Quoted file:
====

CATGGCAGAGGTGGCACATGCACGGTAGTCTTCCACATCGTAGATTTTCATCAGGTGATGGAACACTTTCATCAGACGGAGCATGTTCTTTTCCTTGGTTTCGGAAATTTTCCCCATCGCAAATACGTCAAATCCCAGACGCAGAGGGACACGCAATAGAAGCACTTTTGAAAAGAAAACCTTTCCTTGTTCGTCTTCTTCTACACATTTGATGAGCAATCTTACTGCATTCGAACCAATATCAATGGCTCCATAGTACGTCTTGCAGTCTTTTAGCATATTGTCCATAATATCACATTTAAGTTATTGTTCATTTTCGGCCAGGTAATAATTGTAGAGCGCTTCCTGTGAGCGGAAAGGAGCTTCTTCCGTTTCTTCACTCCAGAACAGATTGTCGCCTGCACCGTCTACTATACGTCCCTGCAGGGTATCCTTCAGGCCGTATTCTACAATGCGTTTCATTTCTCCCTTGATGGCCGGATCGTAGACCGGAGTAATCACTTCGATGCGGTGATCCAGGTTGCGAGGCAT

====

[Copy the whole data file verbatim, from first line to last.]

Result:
CATGGCAGAGGTGGCACATGCACGGTAGTCTTCCACATCGTAGATTTTCATCAGGTGATGGAACACTTTCATCAGACGGAGCATGTTCTTTTCCTTGGTTTCGGAAATTTTCCCCATCGCAAATACGTCAAATCCCAGACGCAGAGGGACACGCAATAGAAGCACTTTTGAAAAGAAAACCTTTCCTTGTTCGTCTTCTTCTACACATTTGATGAGCAATCTTACTGCATTCGAACCAATATCAATGGCTCCATAGTACGTCTTGCAGTCTTTTAGCATATTGTCCATAATATCACATTTAAGTTATTGTTCATTTTCGGCCAGGTAATAATTGTAGAGCGCTTCCTGTGAGCGGAAAGGAGCTTCTTCCGTTTCTTCACTCCAGAACAGATTGTCGCCTGCACCGTCTACTATACGTCCCTGCAGGGTATCCTTCAGGCCGTATTCTACAATGCGTTTCATTTCTCCCTTGATGGCCGGATCGTAGACCGGAGTAATCACTTCGATGCGGTGATCCAGGTTGCGAGGCAT